What can the neighbourhood element of the Community Infrastructure Levy (CIL) be spent on?*

Posted on 4 April 2017 (Permalink)

The Community Infrastructure Levy (CIL) is a planning charge introduced by the Planning Act 2008 (and brought into force by 2010 Community Infrastructure Levy Regulations) as a mechanism for local authorities to provide or improve infrastructure that will support the development of their area.

In England, where there is a neighbourhood development plan in place, the neighbourhood is entitled to 25% of CIL revenues from new development taking place in the plan area (for areas without a neighbourhood plan, the neighbourhood proportion of CIL is a lower figure of 15%). This money is paid directly to parish and town councils. Where there is a neighbourhood forum rather than a town/parish council, the local authority retains the 25%, but is required by law to consult with the community on how this money is allocated.

It is therefore very important that neighbourhood planning groups are aware of the relevance of CIL to their plan and are explicit in terms of how the neighbourhood element of CIL should be allocated i.e. on infrastructure projects that reflect local priorities and are based on sound evidence. Such projects may include the provision, improvement, replacement, operation or maintenance of infrastructure, or anything else that is concerned with addressing demands that development places on an area.

There are now many good examples of CIL policy within neighbourhood plans, which usefully demonstrate what CIL money can be spent on:

Newton Abbot Neighbourhood Plan includes a specific policy on ‘Use of Community Infrastructure Levies’, making it clear that any CIL raised will be used to support the delivery of priority projects including: a ‘community hub’ project with premises for the Town Council and Museum and a home for local community organisations; the provision of appropriate community facilities within all new housing developments around the town; celebration of the town’s heritage through the installation of appropriate public art features; and ‘greening’ of the open space in specific location, to include the installation of outdoor play equipment. Phil Rowe, Town Clerk at Newton Abbot Town Council explains that ‘the basic evidence for the list of CIL projects came from the Council’s 2008 Community Plan; the neighbourhood development plan public consultation exercises; and the Council’s annual town meetings, held since 2008, when the public priories are reviewed each year.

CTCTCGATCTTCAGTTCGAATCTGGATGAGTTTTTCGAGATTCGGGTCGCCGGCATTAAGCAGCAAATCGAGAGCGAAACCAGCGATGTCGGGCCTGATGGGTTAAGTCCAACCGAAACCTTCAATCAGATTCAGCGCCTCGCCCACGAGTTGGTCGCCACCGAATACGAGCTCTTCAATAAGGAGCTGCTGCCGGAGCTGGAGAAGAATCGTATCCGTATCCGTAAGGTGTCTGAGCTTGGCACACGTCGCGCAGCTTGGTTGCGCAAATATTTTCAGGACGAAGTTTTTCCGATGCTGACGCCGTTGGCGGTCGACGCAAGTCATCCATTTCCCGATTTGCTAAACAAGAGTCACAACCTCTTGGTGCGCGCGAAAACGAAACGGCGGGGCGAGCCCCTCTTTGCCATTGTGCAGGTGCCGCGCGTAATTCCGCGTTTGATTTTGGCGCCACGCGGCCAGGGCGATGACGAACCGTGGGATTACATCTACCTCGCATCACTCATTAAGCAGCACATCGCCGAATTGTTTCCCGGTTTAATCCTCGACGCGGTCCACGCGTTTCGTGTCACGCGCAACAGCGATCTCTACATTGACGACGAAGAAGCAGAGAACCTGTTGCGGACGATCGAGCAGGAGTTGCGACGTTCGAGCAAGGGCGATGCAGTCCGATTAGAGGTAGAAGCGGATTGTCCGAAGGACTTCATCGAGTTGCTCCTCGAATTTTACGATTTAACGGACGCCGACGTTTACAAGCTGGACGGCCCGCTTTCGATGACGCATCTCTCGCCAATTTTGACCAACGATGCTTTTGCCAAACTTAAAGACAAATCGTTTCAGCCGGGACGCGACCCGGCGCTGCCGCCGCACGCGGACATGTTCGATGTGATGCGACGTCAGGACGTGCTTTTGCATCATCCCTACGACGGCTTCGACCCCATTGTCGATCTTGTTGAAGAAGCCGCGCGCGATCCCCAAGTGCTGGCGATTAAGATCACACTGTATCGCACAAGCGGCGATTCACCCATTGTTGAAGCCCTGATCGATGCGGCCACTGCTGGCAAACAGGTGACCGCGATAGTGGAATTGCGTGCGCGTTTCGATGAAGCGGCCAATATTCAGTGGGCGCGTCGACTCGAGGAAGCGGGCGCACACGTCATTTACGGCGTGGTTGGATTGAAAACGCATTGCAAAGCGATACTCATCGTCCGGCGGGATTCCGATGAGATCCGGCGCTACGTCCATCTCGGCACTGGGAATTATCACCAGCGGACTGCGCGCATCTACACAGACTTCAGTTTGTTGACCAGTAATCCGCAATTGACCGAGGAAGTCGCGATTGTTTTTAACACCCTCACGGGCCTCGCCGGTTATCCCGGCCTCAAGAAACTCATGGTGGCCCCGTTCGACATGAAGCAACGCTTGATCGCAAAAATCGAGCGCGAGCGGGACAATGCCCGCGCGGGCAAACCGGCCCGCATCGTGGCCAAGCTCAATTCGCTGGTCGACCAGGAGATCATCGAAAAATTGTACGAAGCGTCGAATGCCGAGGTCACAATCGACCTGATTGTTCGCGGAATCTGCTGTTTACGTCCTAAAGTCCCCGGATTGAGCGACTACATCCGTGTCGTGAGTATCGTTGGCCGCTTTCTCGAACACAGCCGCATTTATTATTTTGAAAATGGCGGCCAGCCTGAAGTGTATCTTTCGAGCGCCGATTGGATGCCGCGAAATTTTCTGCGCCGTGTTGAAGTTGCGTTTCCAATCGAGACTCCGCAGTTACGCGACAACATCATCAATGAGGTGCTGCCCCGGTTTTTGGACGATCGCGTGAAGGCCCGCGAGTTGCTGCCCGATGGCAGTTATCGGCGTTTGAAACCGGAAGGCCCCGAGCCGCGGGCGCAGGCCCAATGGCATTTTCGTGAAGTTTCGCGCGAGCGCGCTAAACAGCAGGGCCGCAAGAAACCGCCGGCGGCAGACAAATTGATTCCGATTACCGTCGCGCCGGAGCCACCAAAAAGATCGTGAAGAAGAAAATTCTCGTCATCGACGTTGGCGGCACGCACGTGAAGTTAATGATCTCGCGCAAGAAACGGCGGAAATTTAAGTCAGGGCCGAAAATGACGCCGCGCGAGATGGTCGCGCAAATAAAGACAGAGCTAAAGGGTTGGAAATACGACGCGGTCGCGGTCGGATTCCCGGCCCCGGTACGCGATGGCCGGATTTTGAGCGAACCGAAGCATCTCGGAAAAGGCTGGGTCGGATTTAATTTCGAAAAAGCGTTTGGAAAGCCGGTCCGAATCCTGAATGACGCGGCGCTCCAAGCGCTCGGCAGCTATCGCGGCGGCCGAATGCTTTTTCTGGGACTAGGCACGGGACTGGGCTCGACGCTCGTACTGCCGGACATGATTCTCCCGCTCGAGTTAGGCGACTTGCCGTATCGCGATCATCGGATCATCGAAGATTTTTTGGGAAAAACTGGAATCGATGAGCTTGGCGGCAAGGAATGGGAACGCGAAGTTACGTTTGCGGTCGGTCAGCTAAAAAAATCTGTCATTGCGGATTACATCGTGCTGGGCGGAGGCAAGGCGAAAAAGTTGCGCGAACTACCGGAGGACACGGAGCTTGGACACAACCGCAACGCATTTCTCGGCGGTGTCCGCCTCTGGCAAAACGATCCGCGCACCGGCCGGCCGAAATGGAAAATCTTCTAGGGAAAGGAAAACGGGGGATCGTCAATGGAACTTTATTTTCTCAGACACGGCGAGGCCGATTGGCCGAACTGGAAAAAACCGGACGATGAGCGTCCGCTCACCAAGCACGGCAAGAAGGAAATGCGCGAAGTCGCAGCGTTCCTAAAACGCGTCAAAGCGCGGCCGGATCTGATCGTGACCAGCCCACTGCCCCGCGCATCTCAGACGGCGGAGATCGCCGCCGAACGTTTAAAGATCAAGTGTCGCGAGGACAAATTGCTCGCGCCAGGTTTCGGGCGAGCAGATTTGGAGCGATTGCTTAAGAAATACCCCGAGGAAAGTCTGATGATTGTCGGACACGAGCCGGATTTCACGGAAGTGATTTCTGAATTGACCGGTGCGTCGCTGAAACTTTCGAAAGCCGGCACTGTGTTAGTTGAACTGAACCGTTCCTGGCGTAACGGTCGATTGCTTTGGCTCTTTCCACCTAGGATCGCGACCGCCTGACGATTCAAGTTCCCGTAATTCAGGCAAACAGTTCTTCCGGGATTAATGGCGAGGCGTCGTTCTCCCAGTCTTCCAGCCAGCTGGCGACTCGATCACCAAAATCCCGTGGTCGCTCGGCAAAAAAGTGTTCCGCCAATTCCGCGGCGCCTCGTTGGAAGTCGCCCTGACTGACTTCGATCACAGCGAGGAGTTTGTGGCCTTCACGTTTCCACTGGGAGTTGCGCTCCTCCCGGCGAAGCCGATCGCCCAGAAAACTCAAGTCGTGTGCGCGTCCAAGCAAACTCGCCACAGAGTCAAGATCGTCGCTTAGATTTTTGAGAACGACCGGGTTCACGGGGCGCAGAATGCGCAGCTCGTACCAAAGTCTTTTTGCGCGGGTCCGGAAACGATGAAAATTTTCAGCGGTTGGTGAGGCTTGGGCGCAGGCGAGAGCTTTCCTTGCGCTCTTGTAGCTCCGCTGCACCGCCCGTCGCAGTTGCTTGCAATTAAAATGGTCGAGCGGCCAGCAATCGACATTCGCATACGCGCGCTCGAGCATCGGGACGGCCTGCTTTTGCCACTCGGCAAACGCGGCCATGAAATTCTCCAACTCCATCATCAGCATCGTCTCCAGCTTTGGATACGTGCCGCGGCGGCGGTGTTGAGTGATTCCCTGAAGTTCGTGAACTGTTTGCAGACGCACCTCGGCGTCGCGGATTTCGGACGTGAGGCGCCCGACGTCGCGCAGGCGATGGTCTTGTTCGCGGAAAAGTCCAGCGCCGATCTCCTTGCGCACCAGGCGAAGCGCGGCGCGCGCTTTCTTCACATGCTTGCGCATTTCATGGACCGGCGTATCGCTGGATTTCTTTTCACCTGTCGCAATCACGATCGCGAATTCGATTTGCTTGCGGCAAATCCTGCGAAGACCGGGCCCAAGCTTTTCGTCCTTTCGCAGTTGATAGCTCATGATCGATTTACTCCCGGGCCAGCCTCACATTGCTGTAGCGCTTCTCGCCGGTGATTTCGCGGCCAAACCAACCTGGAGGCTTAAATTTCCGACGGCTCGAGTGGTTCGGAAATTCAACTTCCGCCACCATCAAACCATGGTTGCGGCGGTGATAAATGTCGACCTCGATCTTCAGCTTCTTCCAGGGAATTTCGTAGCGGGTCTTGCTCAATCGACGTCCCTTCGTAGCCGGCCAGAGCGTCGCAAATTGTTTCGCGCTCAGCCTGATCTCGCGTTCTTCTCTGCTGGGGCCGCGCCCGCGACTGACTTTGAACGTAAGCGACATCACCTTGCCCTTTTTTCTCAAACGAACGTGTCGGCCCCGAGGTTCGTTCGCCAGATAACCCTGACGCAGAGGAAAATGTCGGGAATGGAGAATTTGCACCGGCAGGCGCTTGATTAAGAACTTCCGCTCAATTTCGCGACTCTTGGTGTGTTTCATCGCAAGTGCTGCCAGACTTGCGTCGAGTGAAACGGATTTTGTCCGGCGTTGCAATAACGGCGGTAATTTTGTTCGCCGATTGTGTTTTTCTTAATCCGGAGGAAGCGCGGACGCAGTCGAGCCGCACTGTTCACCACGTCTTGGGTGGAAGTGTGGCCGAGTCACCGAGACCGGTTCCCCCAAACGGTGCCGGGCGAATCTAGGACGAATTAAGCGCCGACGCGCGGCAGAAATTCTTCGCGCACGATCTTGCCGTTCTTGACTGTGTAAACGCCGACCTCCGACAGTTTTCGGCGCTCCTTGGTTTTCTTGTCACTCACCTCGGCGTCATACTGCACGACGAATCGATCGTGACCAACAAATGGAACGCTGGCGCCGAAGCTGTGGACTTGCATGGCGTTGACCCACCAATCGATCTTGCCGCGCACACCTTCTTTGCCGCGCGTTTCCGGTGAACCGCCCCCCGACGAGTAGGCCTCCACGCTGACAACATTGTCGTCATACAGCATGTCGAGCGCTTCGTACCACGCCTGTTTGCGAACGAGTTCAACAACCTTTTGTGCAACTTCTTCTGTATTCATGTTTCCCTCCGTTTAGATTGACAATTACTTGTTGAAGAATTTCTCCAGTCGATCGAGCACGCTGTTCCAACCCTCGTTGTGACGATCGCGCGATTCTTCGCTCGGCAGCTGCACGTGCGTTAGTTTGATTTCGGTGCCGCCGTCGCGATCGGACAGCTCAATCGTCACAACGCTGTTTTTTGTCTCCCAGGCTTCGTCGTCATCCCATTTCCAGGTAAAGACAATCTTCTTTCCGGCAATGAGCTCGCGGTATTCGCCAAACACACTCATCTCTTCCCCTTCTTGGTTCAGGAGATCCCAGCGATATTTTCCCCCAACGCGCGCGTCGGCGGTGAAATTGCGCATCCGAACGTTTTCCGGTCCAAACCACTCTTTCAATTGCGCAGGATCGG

Duston Neighbourhood Plan includes a ‘funding and implementation mechanisms’ section which identifies priority infrastructure projects, linked to the plan policies, designed to inform the spending of the neighbourhood element of CIL (as well as the negotiation of Section 6 agreements). These include: housing for older people; environmental improvements in identified local character areas; conservation area improvements and developing better walking and cycling links to schools.

West Hampstead and Fortune Green Neighbourhood Plan has a policy which details CIL priorities. These are broken down in to three categories: a, most urgent; b, should be provided; and c, also needed, in order to provide a clear expression of the communities wishes. Items in category ‘a’ include amongst others: pedestrian improvements in West Hamstead Growth Area; improvements to the train stations in the Area; the provision of new green/open space; and the protection of existing trees and provision of new trees.  With this example in mind, it is worth drawing attention to a recent report by Neighbourhood Planners.LondonNeighbourhood Element of the Community Infrastructure Levy (CIL): The London experience (September 2016) which recommends that ‘in the London context of multiple planning authorities more direction and guidance is needed to ensure consistency in the way that CIL spending priorities in a neighbourhood plan are identified, negotiated and agreed between a neighbourhood forum and the local authority prior to examination and referendum stage [and] the outcome should subsequently be incorporated within an authority’s Regulation 123 List’ (2016, p.3). Whilst this recommendation is specific to London, it does serve highlight that for neighbourhood forums in particular, effective, ongoing communication and engagement with the local authority is essential with regard to the allocation of CIL funds.

* NB – The outcome of DCLG’s review of the Community Infrastructure Levy (CIL) may affect current arrangements.